Monday, May 20, 2024

Polaris of Enlightenment

Monday, May 20, 2024

Polaris of Enlightenment

Hamas will lay down its arms – if Palestine becomes independent

The situation in Gaza

Published 26 April 2024
- By Editorial Staff
Khalil al-Hayya served as a Hamas "negotiator" and is abroad - in Qatar or Turkey.

In an interview with the Associated Press, a senior Hamas leader, Khalil al-Hayya, said the Islamist Palestinian movement is ready to disband its armed wing – if Palestine becomes an independent and sovereign state.

He says Hamas wants to join the Palestine Liberation Organization (PLO), led by rival Fatah and composed mainly of socialist and nationalist parties and groups, to form a unified government for Gaza and the West Bank.

But crushing militant resistance requires “a fully sovereign Palestinian state in the West Bank and Gaza Strip and the return of Palestinian refugees in accordance with the international resolutions” from 1967, when Israel occupied the West Bank and Gaza.

– All the experiences of people who fought against occupiers, when they became independent and obtained their rights and their state, what have these forces done? They have turned into political parties and their defending fighting forces have turned into the national army, he continued.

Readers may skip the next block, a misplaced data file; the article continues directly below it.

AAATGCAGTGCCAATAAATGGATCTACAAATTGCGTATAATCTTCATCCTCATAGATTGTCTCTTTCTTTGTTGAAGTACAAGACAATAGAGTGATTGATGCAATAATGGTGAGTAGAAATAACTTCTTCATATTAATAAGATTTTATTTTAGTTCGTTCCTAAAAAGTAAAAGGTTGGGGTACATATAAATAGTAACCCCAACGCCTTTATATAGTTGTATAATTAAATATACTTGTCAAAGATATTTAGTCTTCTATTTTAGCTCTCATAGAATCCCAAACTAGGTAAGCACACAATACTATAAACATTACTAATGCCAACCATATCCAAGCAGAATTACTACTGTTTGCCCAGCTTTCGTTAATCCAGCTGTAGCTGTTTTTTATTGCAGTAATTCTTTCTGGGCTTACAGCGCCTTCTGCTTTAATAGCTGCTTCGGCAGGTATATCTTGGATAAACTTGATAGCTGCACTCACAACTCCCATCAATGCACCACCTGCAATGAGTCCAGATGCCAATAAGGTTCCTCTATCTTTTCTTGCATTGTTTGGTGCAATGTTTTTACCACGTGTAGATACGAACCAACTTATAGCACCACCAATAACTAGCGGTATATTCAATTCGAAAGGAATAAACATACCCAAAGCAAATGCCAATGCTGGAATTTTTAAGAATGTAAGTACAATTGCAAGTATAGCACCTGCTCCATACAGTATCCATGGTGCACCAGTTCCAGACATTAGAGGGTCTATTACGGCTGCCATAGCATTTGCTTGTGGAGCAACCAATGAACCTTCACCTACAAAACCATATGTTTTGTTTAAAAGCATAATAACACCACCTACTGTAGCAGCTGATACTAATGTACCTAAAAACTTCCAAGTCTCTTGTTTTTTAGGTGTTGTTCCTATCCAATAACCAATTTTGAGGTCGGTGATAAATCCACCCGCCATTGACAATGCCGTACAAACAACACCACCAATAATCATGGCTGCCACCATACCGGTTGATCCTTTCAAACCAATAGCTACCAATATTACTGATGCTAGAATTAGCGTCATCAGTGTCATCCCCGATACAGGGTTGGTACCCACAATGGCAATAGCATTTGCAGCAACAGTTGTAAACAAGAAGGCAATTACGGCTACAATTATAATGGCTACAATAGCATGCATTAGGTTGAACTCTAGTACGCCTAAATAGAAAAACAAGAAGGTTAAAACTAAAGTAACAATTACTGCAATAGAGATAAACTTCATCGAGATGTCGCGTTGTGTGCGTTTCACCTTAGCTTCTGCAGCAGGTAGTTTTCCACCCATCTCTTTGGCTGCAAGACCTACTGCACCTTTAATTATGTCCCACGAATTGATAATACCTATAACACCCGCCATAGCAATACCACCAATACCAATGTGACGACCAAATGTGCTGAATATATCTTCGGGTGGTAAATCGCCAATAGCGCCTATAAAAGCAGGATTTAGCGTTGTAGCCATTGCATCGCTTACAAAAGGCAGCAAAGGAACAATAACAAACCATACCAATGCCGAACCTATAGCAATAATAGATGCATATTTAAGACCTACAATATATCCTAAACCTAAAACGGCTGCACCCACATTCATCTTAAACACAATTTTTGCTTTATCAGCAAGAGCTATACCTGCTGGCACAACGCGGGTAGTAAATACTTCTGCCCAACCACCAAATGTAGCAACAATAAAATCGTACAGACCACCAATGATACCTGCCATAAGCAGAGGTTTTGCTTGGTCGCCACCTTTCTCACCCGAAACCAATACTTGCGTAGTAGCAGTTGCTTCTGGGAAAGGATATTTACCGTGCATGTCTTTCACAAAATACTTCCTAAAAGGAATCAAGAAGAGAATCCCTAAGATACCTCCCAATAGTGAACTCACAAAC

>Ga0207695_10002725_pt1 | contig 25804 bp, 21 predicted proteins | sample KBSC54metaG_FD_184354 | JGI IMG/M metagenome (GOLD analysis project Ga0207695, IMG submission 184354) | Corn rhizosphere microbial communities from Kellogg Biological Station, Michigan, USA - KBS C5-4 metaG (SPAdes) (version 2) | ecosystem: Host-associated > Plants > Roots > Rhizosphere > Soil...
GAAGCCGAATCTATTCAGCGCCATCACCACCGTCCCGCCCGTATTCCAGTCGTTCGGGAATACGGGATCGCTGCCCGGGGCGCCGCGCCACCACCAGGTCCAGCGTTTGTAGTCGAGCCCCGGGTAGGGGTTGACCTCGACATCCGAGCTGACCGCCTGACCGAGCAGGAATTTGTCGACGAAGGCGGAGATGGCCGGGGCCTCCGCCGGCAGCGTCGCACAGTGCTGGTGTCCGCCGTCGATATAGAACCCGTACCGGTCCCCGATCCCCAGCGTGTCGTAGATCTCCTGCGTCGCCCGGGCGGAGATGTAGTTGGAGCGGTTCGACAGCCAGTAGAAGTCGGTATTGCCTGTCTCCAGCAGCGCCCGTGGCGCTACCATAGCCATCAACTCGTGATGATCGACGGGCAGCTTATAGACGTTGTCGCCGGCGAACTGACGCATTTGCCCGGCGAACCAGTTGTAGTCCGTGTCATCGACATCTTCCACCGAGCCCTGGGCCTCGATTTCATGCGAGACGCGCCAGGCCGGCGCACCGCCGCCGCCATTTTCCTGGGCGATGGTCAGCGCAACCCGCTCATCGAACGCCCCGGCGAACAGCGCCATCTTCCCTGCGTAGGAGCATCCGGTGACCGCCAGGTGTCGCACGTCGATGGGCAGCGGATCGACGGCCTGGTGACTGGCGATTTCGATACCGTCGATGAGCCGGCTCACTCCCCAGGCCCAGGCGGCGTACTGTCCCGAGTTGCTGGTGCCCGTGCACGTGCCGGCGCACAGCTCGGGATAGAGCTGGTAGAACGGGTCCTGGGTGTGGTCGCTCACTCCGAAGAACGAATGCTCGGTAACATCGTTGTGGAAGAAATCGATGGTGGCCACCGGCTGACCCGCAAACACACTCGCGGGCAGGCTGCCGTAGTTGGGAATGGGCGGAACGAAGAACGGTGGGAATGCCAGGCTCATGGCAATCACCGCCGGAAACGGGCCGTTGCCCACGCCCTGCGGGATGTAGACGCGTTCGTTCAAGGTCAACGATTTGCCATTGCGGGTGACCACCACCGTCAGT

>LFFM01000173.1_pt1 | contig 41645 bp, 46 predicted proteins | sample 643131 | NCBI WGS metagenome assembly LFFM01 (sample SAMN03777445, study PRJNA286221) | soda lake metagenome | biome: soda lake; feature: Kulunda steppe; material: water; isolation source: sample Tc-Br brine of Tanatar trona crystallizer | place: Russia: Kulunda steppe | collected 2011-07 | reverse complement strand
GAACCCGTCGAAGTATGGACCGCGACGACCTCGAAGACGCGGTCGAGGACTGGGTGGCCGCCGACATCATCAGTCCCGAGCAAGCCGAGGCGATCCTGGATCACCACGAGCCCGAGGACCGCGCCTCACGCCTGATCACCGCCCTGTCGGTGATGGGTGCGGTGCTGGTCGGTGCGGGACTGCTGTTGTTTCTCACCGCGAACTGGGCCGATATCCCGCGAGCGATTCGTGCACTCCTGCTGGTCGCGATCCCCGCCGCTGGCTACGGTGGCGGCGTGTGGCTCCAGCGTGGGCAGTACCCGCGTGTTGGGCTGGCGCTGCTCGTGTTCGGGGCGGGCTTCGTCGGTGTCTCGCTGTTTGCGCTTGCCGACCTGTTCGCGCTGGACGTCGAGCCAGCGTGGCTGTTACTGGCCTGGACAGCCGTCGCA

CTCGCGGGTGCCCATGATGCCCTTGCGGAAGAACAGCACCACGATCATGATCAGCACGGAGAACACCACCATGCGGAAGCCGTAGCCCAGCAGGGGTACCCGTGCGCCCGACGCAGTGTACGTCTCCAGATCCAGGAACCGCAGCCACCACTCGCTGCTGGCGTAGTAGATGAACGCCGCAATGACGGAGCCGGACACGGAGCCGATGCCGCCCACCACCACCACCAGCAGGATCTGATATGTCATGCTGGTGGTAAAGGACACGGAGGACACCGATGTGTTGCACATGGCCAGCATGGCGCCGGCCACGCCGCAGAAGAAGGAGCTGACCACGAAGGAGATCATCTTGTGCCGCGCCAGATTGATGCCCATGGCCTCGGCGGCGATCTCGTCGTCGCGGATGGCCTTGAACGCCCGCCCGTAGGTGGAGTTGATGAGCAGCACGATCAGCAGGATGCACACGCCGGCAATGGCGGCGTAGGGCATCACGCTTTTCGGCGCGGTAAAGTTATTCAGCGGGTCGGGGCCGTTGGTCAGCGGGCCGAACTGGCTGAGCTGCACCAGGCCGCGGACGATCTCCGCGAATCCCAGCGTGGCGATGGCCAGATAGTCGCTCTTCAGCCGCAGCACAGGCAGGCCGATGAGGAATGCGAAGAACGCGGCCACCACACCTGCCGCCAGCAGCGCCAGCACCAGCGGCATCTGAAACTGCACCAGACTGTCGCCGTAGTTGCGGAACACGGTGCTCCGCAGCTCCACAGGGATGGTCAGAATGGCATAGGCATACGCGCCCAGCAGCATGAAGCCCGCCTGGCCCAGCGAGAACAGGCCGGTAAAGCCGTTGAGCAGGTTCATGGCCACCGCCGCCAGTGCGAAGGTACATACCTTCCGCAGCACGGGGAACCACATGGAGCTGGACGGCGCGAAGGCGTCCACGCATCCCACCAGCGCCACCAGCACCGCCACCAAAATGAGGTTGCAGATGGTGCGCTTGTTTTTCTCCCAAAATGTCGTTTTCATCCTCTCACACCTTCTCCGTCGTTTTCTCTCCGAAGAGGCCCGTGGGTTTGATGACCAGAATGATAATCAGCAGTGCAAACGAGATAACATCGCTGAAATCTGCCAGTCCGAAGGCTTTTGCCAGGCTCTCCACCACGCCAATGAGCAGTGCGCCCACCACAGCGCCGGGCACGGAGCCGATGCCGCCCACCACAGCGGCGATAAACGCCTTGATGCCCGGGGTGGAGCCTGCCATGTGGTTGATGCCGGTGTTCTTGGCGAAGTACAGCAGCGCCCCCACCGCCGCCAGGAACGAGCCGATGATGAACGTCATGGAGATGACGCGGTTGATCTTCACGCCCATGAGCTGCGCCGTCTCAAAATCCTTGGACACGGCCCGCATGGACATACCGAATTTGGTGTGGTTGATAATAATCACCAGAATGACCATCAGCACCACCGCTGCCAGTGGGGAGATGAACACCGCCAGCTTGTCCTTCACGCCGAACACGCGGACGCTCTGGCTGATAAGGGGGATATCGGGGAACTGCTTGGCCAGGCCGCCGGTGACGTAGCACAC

The official Hamas document says it “rejects any alternative to the full liberation of Palestine, from the river to the sea” – the area from the Jordan River to the Mediterranean Sea, which includes Israel. In recent statements, however, it has modified its position and seems increasingly open to a two-state solution.

Netanyahu likely to say no

Despite the widespread destruction of Gaza and tens of thousands of casualties, al-Hayya claims that Israel has failed to defeat “have not destroyed more than 20% of [Hamas’] capabilities, neither human nor in the field” – a statement that many observers have questioned.

– If they cannot end Hamas, what is the solution? The solution is consensus. Let’s say they destroy Hamas. Will the Palestinian people be gone? he wonders.

That Benjamin Netanyahu’s Likud and its partners in the Jewish Power and Religious Zionist parties would be interested in such a two-state solution is considered highly unlikely. Netanyahu has vowed to destroy Hamas, and a number of Israeli officials have also opened the door to relocating the Palestinian people to Egypt or other countries.

Another complicating factor is believed to be the complicated relationship between Hamas and Fatah, the latter having been expelled from Gaza in 2007, the year after Hamas won elections the previous year. Hundreds of people were also killed in the internal fighting, with a number of attacks and assassination attempts targeting leaders of both factions.

Today, observers tend to say, somewhat simplistically, that Hamas controls Gaza – while Fatah controls the West Bank.

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